Two long wilderness traverses through vast meadows, deep canyons, and stands of spruce and pine.



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FATMAP difficulty grade



This section of the CDT begins in Cuba, NM, at one of the trail's official *Gateway Communities*.

Known for its "full-service amenities and a wealth of opportunity for adventure-seekers and Southwest enthusiasts," the town of 750 residents is a highly-anticipated stop for those hiking the trail north, the [CDT Coalition]( notes. Beginning near the crossroads in town, this section starts with a short road walk heading east from town, then transitions into a steep and technical trail as you head towards Nacimiento Peak.

Worth noting, some maps note an alternative route - likely an older version of the trail - which heads north to Los Pinos Trailhead, then east to rejoin the current trail in San Pedro Parks Wilderness Area.

This route was mapped according to data available in 2021 by the [CDT Coalition]( According to [Wikipedia](, the Nacimiento Mountains and San Pedro Mountains are often paired together when referring to the mountains in the area.

Unique to the trail thus far, this "range receives more orographic precipitation than many other New Mexico mountains," meaning the trail tends to stay soggy and/or muddy through the majority of the year.

As for its history, "the name "Nacimiento" means literally "birth" or "the Nativity" but also "source of a river." The latter meaning applies here since the Rio Puerco has its source on the west side of the mountains," the article continues. After circling Nacimiento Peak, the trail turns north to pass by the San Gregorio Reservoir.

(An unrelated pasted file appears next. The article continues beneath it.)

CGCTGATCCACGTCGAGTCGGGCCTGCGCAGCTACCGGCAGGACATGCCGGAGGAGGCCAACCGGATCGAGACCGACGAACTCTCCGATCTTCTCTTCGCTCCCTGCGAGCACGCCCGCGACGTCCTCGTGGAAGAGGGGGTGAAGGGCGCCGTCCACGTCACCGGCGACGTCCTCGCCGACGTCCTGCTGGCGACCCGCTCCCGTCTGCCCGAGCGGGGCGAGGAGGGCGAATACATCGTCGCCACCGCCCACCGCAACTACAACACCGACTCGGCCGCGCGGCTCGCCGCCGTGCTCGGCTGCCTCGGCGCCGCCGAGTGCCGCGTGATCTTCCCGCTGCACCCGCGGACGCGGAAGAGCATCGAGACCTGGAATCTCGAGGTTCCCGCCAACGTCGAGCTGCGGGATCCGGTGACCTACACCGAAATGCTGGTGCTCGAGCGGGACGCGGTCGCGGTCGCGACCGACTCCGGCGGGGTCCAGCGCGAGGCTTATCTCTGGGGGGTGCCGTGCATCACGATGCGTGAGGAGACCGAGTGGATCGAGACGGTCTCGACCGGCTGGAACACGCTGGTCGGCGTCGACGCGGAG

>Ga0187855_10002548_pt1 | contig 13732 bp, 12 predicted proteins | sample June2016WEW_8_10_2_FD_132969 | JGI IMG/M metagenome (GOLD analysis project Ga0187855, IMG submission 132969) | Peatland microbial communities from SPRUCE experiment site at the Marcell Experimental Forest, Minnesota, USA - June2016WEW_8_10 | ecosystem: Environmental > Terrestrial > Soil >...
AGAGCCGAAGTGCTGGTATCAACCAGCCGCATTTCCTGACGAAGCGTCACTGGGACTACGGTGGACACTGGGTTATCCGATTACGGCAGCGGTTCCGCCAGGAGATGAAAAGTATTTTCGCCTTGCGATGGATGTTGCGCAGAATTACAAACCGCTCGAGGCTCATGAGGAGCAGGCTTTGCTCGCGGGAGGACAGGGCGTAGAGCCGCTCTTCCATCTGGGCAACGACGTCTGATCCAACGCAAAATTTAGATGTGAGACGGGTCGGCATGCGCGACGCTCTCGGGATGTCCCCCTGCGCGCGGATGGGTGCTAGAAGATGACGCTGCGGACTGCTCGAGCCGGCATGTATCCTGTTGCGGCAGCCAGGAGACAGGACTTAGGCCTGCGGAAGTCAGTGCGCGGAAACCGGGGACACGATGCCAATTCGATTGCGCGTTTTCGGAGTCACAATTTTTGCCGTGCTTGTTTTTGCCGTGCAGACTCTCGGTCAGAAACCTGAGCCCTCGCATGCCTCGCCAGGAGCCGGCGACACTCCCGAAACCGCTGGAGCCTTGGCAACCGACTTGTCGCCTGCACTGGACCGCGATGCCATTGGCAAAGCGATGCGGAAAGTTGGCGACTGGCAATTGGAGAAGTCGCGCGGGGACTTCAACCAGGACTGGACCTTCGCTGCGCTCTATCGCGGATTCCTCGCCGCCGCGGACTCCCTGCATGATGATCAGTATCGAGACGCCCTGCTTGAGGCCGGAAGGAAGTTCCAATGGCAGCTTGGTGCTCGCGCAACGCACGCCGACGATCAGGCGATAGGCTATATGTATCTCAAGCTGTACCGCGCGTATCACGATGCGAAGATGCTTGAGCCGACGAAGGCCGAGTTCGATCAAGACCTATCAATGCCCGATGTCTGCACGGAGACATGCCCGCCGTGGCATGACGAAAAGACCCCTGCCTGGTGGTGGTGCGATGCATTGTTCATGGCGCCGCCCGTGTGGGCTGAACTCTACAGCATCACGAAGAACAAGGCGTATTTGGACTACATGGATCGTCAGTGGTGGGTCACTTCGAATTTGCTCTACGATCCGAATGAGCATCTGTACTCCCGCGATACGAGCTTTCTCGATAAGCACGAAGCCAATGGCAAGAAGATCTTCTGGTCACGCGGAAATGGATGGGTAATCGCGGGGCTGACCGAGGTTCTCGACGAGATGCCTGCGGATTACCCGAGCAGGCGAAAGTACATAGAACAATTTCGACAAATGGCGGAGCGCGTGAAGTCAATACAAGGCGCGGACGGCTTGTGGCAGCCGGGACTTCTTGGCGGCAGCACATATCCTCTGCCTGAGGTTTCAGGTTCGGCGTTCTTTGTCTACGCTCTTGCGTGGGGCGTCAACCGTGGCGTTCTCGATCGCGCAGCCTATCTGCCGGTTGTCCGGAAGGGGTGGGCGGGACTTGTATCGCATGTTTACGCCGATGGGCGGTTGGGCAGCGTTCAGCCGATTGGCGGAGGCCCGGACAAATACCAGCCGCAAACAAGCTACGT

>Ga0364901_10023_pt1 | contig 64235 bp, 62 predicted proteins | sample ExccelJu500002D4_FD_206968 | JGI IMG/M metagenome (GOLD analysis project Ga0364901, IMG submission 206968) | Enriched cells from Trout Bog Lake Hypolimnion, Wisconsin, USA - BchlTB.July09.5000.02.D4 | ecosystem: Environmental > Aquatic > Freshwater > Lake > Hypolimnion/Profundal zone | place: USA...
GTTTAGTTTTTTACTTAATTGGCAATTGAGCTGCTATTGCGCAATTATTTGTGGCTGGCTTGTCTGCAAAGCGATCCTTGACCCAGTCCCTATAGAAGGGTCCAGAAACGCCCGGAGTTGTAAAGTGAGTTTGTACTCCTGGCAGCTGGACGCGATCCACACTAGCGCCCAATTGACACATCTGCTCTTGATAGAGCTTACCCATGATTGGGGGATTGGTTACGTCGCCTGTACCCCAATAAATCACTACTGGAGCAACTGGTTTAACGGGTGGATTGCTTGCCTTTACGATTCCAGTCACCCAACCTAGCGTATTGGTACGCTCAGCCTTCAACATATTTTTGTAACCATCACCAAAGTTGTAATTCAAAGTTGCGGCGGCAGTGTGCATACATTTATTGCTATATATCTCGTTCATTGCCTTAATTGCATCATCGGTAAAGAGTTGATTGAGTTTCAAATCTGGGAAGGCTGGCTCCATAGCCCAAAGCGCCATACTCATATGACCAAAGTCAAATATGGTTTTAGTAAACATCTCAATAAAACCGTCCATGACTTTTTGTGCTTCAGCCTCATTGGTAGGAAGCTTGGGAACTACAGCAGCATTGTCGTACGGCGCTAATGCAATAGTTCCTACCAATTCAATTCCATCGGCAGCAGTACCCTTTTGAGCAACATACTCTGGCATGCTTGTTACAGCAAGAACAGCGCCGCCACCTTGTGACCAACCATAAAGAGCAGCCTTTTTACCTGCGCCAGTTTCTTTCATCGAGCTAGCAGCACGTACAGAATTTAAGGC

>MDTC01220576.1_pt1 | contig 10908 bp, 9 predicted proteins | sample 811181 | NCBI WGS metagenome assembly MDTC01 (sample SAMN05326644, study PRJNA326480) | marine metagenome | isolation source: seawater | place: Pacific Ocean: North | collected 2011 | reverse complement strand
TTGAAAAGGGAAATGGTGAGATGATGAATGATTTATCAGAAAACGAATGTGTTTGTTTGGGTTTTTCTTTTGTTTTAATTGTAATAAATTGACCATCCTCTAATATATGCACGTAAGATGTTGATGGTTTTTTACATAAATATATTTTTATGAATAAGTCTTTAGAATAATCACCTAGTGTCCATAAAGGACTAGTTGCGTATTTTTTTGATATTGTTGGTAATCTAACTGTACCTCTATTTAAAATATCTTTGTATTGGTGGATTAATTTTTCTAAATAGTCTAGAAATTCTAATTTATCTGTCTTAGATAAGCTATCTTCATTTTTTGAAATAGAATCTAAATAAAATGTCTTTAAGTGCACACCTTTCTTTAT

Nearly all comments on the [CDT Water Report]( list it as a year-round resupply point, with a slow - yet consistent - inflow.

Fishing is another popular reason to visit the reservoir, though if you're thru-hiking, it's doubtful you brought a rod and reel along for the trek. Continuing north, the trail leads into the San Pedro Parks Wilderness, named for the grassy meadows along the plateau that are "interspaced with forests of Engelmann spruce, other conifers, and Quaking Aspen," according to [this source](

Wildlife typical of the southern Rocky Mountains can often be observed, and it's noted by many that cattle can be found grazing in the area. Dividing this section in two, NM-96 notes the official end of the San Pedros, and the beginning of the Chama River Canyon Wilderness.

Encompassing nearly 50,000 acres in both Santa Fe and Carson National Forests, the abundance of water and lush flora offer a stark contrast to the barren desert found in the southern half of the state.

Dissecting the Chama River Canyon Wilderness, the Rio Chama River (or Chama River) is considered a *Wild and Scenic River* thanks to the Wild & Scenic Rivers Act of 1968.

Its purpose, according to the [U.S.

Congress](, is to "preserve certain rivers with outstanding natural, cultural, and recreational values in a free-flowing condition for the enjoyment of present and future generations." Hikers will cross the river via Skull Bridge, and a remote forest service road even offers vehicle access since the wilderness area is non-contiguous.

With just 15-miles to go, the final portion of this segment traces the rim of the large plateau, then ends at US-84 in Martinez Canyon.

Though the dirt pull-off serves as a great start for a day hike, overnight parking is not allowed.